Status: Common regular spring and fall migrant and breeder statewide.
Documentation: Specimen: UNSM ZM11592, 10 May 1892 Jamaica, Lancaster Co.
Taxonomy: No subspecies are recognized (Pyle 1997).
Hybridization between this species and Western Kingbird may have occurred in Keith Co in 1994, when adults of each species were tending a nest together; the nest was destroyed by grackles before the plumages of the young could be determined (Brown et al 1996).
Additional examples of hybridization with Western Kingbird elsewhere are given in Gamble and Bergin (2020).
Spring: Apr 20, 21, 21 <<<>>> summer
Earlier dates are 25 Mar 2015 Harlan Co Reservoir, Harlan Co, 10 Apr 2000 Garfield Co, 13 Apr 2007 Douglas Co, 13 Apr 2012 Buffalo Co, and 18 Apr 2017 Lancaster Co.
Peak migration, as indicated by High Counts, is around 10-15 May. Arrival is in mid-Apr, although there are early undocumented reports, some or all of which may have been misidentified Eastern Phoebes. An aggregation of 77 in a four-acre area of a field in southeast Washington Co 26 May 2013 suggests migration extends through most of May.
- High counts: 269 in Hall Co 13 May 2006, 196 at Harlan Co Reservoir 12 May 2004, and 158 in Hall Co 10 May 2003.
Summer: This species is generally more numerous than Western Kingbird in the north and east, and less numerous than that species in the Panhandle. BBS and eBird data indicate even distribution across the state. Counts made across the state 15-17 May 2005 showed a Western: Eastern Kingbird ratio east of the Panhandle (six counties) of 302:112 and in the Panhandle (four counties) 213:31 (Stephen J. Dinsmore, personal communication).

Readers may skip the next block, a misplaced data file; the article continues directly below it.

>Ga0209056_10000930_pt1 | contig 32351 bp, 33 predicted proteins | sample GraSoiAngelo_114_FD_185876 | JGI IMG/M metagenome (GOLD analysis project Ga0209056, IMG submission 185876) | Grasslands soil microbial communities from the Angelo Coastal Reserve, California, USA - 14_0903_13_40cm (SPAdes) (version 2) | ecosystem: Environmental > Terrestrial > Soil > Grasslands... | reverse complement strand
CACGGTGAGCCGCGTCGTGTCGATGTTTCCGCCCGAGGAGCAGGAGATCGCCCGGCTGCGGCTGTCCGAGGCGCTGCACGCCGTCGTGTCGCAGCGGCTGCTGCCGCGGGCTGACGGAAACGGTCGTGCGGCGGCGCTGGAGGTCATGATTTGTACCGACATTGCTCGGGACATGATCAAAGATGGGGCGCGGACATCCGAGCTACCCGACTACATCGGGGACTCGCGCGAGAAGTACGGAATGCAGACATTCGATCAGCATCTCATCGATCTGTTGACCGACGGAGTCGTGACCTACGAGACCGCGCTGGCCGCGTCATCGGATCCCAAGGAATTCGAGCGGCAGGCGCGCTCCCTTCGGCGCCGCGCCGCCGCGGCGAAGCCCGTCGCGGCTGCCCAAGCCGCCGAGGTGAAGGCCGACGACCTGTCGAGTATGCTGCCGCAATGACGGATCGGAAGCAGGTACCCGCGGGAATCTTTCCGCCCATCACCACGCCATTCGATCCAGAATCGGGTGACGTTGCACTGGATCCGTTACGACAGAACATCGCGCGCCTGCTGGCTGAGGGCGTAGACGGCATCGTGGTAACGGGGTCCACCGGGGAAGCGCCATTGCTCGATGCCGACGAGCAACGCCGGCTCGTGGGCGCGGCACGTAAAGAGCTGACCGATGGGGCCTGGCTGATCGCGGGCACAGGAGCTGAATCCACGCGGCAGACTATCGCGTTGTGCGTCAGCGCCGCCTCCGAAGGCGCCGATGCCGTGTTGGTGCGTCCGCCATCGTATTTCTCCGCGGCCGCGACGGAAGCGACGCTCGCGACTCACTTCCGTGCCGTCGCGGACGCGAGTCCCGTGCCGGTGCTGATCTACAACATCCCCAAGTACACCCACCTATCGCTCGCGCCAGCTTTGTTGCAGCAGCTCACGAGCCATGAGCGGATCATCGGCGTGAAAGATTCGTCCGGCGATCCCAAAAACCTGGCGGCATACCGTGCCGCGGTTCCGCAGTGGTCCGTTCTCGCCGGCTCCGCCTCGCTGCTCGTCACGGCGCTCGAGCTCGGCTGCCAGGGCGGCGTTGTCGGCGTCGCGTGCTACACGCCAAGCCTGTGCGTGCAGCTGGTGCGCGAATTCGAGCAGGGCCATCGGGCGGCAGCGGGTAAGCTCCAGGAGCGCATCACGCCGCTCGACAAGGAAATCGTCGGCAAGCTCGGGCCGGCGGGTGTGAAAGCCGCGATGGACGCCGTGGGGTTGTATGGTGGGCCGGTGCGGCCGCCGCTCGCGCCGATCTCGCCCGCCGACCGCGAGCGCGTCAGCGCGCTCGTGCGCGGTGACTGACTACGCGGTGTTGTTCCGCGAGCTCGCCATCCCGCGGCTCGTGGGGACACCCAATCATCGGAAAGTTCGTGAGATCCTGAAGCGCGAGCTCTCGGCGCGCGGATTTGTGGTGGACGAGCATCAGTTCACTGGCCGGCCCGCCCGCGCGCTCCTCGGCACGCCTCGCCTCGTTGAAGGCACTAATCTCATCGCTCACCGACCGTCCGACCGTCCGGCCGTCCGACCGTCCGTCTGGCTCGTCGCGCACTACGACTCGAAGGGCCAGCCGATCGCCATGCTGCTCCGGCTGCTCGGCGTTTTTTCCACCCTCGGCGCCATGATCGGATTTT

Mollhoff (2004) noted that nesting was nearly synchronous across the state in 2002, with egg-laying in the east 19 Jun and incubation underway in Morrill and Sheridan Cos 22-23 Jun.
- Breeding Phenology:
Nest-building: 2-10 Jun
Eggs: 3 Jun-26 Jul
Nestlings: 7-24 Jul
Fledglings: 16 Jul-4 Aug
Fall: summer <<<>>> Sep 28, 28, 29
Later dates are 1 Oct 2001 Dixon Co, 2 Oct 2014 Douglas Co, 6 Oct 2014 Lancaster Co, and 7 Oct 2019 Kearney Co.
Migration may begin as early as late Jul and peak migration occurs during the second half of Aug; 50 were at Branched Oak Lake, Lancaster Co 18 Jul 2020, 46 were counted in southwest Dixon Co 30 Jul 2000, 42 in Lancaster Co 30 Jul 2009, and 31 in Keith Co 28 Jul 2001. Departure is in mid-Sep.
- High counts: 500+ in Cherry Co 1 Sep 2007, 200 near Valparaiso, Lancaster Co 6 Sep 2019, “hundreds” in Lincoln, Lancaster Co 27 Aug 2011, and 197 in Otoe Co 14 Aug 2005 (including 126 counted in 37 miles).
BBS: Breeding Bird Survey
UNSM: University of Nebraska State Museum
Brown, C.R., M.B. Brown, P.A. Johnsgard, J. Kren, and W.C. Scharf. 1996. Birds of the Cedar Point Biological Station area, Keith and Garden Counties, Nebraska: Seasonal occurrence and breeding data. Transactions of the Nebraska Academy of Sciences 23: 91-108.
Gamble, L.R. and T.M. Bergin. 2020. Western Kingbird (Tyrannus verticalis), version 1.0. In Birds of the World (A. F. Poole, Editor). Cornell Lab of Ornithology, Ithaca, NY, USA. https://doi.org/10.2173/bow.weskin.01.
Mollhoff, W.J. 2004. The 2002 Nebraska Nesting Report. NBR 72: 153-158.
Pyle, P. 1997. Identification Guide to North American Birds. Part I, Columbidae to Ploceidae. Slate Creek Press, Bolinas, California, USA.
Silcock, W.R., and J.G. Jorgensen. 2021. Eastern Kingbird (Tryannus tyrannus). In Birds of Nebraska — Online. www.BirdsofNebraska.org
Birds of Nebraska – Online
Updated 22 Jan 2021